Ocean Drive - - Contents - BY CARLA TOR­RES

At Bazaar Mar—an­chored at the much-buzzed-about SLS Brick­ell—josé An­drés boldly leads his fa­bled eatery into un­charted wa­ters.


A mu­ral on the tiled walls tells the story of mer­maids, as their myth­i­cal king, Nep­tune, breaks for the hori­zon on the back of a sea unicorn. Above, the planet Saturn can be spot­ted amidst clouds. Be­low, the white mar­ble floor, awash in gray waves, con­jures the feel­ing of be­ing lost at sea—which you might as well be, con­sid­er­ing you’ve plunged down José An­drés’s culi­nary rab­bit hole into an oceanic won­der­land.

While the James Beard Award-win­ning chef needs no in­tro­duc­tion, his ré­sumé and culi­nary con­tri­bu­tions are sim­ply too important to ig­nore. A pro­tégé of the leg­endary Fer­ran Adrià, An­drés be­gan ques­tion­ing the fab­ric of tra­di­tional cook­ery at El Bulli in Spain when he was in­tro­duced to spher­i­fi­ca­tion, a tech­nique of molec­u­lar gas­tron­omy. To­day, spher­i­fied olives are a sta­ple (and a trib­ute to Adrià) at ev­ery one of An­drés’s Bazaar restau­rants, in­clud­ing his lat­est deep sea dive, Bazaar Mar.

It makes perfect sense that coastal Mi­ami is where this culi­nary sci­en­tist de­cided to drop an­chor. “Din­ers

should not ex­pect what they ex­pect,” he says. In other words, as­sume that the menu at Bazaar Mar will have zilch in com­mon with the of­fer­ings at The Bazaar at the SLS South Beach—other than his sig­na­ture liq­uid-nitro­gen caipir­inha, his famed olives, and a freshly sliced leg of Jabugo (the best of Ibe­rian ham). In­stead, you’ll find newly shucked oys­ters that have re­ceived the spher­i­fied ce­viche treat­ment, swim­ming in leche de ti­gre; ba­calao cro­que­tas; and ster­ling sil­ver oc­to­pus ves­sels car­ry­ing a seaweed fun­nel cake topped with av­o­cado, blue crab, sal­mon roe, and house-made mayo.

Eighty per­cent of Bazaar Mar’s menu is de­rived from the ocean, with an em­pha­sis on sus­tain­abil­ity— reel­ing in Key West shrimp, Russ & Daugh­ters smoked sal­mon from the Pa­cific for a rein­vented bagel and lox air bread, baby squid from Spain whirling in their pi­quant black ink, and even spear-caught li­on­fish that An­drés may have ac­tu­ally har­vested him­self. “I love to scuba dive and was in­tro­duced to these species in the Cay­man Is­lands by Michael Schwartz,” he says, re­fer­ring to his fel­low Mi­ami chef. “[Li­on­fish] are the rats of the ocean and mul­ti­ply a lot, so we need to make sure they be­come a beloved fish peo­ple are eat­ing.” That shouldn’t be a prob­lem: At Bazaar Mar, the strik­ing fish (also known as but­ter­fly cod) is fried whole and paired with a tar­tar sauce that will have you dip­ping even its bones.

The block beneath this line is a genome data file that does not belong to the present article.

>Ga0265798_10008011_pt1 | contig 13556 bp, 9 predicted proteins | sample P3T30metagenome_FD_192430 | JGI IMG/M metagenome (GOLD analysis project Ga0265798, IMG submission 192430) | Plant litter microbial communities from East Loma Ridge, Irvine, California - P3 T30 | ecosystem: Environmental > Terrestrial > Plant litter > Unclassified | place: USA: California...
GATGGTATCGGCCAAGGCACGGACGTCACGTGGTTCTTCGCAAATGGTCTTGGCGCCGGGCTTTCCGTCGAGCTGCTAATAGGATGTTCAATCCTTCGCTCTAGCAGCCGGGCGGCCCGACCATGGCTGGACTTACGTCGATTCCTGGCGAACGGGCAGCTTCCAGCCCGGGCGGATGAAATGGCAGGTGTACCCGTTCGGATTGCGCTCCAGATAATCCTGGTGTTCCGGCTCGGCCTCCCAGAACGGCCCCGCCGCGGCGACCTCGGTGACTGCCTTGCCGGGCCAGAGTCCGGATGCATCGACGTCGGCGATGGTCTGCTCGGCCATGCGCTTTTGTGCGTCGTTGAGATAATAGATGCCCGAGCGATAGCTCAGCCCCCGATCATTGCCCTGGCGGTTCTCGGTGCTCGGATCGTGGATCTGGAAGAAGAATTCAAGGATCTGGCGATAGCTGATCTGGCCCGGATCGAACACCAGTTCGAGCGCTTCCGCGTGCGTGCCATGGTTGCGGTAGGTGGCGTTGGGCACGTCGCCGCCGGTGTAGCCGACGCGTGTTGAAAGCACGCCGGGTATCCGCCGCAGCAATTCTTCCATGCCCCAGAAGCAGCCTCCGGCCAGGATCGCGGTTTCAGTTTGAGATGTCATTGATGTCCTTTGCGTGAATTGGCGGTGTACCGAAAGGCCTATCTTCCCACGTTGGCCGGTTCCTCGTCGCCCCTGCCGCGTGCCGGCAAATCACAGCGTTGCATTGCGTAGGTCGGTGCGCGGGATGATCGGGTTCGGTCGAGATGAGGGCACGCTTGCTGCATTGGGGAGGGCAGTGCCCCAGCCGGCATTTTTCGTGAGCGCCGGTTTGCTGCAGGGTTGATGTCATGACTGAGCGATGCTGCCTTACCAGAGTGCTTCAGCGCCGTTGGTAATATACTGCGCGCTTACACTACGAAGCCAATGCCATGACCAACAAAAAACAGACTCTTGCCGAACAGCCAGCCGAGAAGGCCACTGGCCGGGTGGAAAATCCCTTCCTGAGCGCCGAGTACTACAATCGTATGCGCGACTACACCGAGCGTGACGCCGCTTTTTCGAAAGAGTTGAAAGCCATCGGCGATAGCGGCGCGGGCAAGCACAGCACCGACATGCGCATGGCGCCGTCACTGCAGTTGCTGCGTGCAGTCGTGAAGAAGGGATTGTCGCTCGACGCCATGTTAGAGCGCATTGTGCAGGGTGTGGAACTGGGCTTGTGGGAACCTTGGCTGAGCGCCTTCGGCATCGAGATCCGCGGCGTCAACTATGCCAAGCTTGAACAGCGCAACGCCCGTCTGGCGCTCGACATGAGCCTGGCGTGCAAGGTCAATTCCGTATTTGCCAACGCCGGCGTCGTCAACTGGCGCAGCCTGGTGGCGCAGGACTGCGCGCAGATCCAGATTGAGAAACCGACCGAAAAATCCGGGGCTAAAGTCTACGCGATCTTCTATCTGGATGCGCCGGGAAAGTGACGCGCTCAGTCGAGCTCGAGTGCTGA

While it may take mul­ti­ple vis­its to nav­i­gate through Bazaar Mar’s vast menu, it’s a deep and de­lec­ta­ble dive into the mind of a gas­tro­nomic ge­nius—a mind as wild as the larger-than-life bull­fish heads that hang in the restau­rant, seem­ingly watch­ing in ut­ter awe as din­ers spoon pineap­ple ras­pado (spiked with green char­treuse and doused in con­densed milk) from a crys­tal pineap­ple. 1300 S. Mi­ami Ave., Mi­ami, 305-2391320; sbe.com



—josé an­drés

Bazaar Mar’s Cal­i­for­nia Seaweed “Fun­nel Cake”: fried nori “dough” topped with blue crab, sal­mon roe, cu­cum­ber, and av­o­cado.

Enor­mous bull­fish heads watch over the din­ing room, where 80 per­cent of the of­fer­ings are de­rived from the sea.

from left: A trib­ute to Spongebob, the tongue-in-cheek dessert Who Lives in a Pineap­ple Un­der the Sea??? com­bines pineap­ple ras­pado with green char­treuse, con­densed milk, and fennel frond in a crys­tal pineap­ple; the Hokkaido Sea Urchin Cone (nori cone, Yuzu Kosho Kew­pie mayo) is a one-bite won­der. inset: José An­drés.

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